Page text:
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ON POINT II: Transition to the New Campaign

The United States Army in Operation IRAQI FREEDOM May 2003-January 2005





Part IV

Sustaining the Campaign


Chapter 12
Logistics and Combat Service Support Operations

 

Survivability of Logistics Vehicles

Insurgent attacks on US and Coalition convoys in 2004 dramatically altered transportation planning and Army equipment fielding. Vulnerabilities inherent in manning traffic control points, patrolling, and running convoys throughout the country focused attention on the need for additional armor protection for vehicles, particularly the Army’s fleet of unarmored M998 HMMWVs. When OIF began, as in every previous war the US Army has fought, logistical vehicles were largely unarmored or lightly armed. Designed to function behind the front lines of conventional operations, CSS units were not expected to need the same degree of protection and firepower as combat units. The “360-degree” Iraqi insurgency once again exposed the danger of this approach.

In 1996, in response to the need for a wheeled vehicle with some armor protection against mines and to replace tanks and armored personnel carriers on Balkan roads, the Army commissioned the development of a prototype “up-armored” HMMWV designated as the M1114. This version of the HMMWV quickly became the vehicle of choice for operations in that relatively benign AO due to its increased mobility and lowered maintenance needs relative to tracked vehicles. Requirements in Bosnia and Kosovo did not seem to require logistical and other “soft-skinned” vehicles be similarly “up-armored.”

The Army units that entered Iraq in March 2003 did not employ the M1114 because it was not part of their standard equipment. Nor were any of the CSS vehicles in these units armored. With few exceptions, ground combat in Phase III of OIF was conducted with vehicles specifically designed for battle—Abrams tanks, BFVs, Paladin howitzers, etc. As units transitioned to full spectrum operations, however, the greater mobility, speed, and lower maintenance needs of wheeled vehicles made them the favored vehicle for most units. The nature of operations faced by Coalition forces meant essentially that every Soldier and vehicle had to employ some protective measures in every direction at all times. As attacks on US forces increased over the summer, CJTF-7 began to submit requirements through the Joint Staff for armored wheeled vehicles. Those numbers increased steadily and rapidly in the fall of 2003 as CJTF-7 imposed restrictions on the use of nonarmored vehicles in its operations.75 In August 2003 CENTCOM placed urgent requests for such protection with the Department of the Army.76 The scope of the task was immense because, by late 2003, CJTF-7 employed some 12,000 HMMWVs and 16,000 other wheeled vehicles.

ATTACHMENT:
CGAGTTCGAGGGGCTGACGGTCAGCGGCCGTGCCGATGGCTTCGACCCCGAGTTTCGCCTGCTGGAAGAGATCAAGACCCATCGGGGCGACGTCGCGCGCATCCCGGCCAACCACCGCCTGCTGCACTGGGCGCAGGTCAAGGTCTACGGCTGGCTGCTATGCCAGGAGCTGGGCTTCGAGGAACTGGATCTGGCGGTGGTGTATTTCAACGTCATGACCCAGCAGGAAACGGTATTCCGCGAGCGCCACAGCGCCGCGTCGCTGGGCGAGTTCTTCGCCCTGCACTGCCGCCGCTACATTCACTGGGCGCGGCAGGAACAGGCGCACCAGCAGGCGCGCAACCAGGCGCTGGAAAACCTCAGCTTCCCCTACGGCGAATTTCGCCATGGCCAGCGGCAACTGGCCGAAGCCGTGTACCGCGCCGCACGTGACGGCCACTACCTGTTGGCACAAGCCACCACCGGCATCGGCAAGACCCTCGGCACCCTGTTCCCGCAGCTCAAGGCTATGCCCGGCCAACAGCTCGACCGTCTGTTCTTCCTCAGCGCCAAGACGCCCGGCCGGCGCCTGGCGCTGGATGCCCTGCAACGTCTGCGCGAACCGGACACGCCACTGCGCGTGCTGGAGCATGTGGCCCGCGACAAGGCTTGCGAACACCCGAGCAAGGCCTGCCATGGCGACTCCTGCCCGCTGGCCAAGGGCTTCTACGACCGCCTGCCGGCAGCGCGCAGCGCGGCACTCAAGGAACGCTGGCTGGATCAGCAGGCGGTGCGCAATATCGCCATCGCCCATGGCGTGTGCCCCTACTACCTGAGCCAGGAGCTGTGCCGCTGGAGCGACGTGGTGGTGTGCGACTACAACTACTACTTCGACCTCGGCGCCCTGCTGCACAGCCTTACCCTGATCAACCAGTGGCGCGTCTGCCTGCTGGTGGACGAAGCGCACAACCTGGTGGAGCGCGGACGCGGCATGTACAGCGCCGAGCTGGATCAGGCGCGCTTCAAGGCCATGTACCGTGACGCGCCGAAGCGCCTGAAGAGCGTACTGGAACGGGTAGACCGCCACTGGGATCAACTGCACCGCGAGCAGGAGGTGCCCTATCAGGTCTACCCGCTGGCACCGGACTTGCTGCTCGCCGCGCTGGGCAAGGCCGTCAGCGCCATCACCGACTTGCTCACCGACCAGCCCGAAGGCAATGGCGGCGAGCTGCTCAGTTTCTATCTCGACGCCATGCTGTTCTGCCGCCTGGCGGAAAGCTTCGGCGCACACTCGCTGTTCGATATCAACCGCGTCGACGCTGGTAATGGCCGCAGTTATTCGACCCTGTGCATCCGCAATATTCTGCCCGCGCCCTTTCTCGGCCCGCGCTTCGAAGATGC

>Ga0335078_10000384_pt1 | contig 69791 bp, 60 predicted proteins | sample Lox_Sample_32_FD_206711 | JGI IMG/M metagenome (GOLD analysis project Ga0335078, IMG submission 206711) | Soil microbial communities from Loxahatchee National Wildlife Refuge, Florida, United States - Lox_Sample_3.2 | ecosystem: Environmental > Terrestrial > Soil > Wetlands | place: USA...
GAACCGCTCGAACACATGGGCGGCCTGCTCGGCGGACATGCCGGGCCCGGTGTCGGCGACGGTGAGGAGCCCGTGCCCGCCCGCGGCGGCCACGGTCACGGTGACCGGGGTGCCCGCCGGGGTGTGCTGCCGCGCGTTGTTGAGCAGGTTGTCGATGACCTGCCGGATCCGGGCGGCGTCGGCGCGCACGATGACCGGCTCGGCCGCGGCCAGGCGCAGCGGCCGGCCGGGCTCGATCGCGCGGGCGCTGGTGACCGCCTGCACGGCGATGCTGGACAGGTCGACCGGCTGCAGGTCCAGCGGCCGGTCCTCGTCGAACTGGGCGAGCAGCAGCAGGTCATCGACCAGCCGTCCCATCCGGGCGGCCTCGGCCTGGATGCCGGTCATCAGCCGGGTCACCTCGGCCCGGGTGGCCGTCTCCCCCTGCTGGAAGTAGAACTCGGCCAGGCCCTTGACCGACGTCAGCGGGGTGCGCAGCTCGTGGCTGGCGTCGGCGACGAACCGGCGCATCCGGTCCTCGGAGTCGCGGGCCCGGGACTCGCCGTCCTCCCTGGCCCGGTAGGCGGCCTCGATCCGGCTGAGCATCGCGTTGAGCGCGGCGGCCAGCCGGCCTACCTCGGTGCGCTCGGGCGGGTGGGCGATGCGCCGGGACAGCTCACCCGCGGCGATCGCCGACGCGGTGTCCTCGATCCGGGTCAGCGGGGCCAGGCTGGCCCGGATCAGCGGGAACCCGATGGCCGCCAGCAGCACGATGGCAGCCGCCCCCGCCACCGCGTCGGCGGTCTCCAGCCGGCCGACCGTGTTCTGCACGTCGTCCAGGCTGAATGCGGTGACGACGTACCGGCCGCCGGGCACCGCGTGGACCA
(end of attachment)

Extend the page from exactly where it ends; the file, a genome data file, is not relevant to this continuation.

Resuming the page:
The Army categorized the level of armor protection for noncombat vehicles using a three-tiered structure. Level I protection could only be achieved by vehicles manufactured with armor built into the original design of the vehicle. Level II protection was achieved by installing specially made, add-on armor plates and glass to vehicles that provided nearly the same level of protection as Level I vehicles. Level III protection was created by the ever-present ingenuity and initiative of the American Soldier and consisted of various ad hoc measures—Soldiers often called this “Hillbilly armor.” Units in Iraq and Kuwait installed steel plate, sandbags, and other materiel on vehicles to fill the immediate need for protection. The “gun truck” efforts by Army transporters stand out in this regard, but nearly every US unit took matters into their own hands while they awaited the installation of Level II kits or the arrival of Level I vehicles.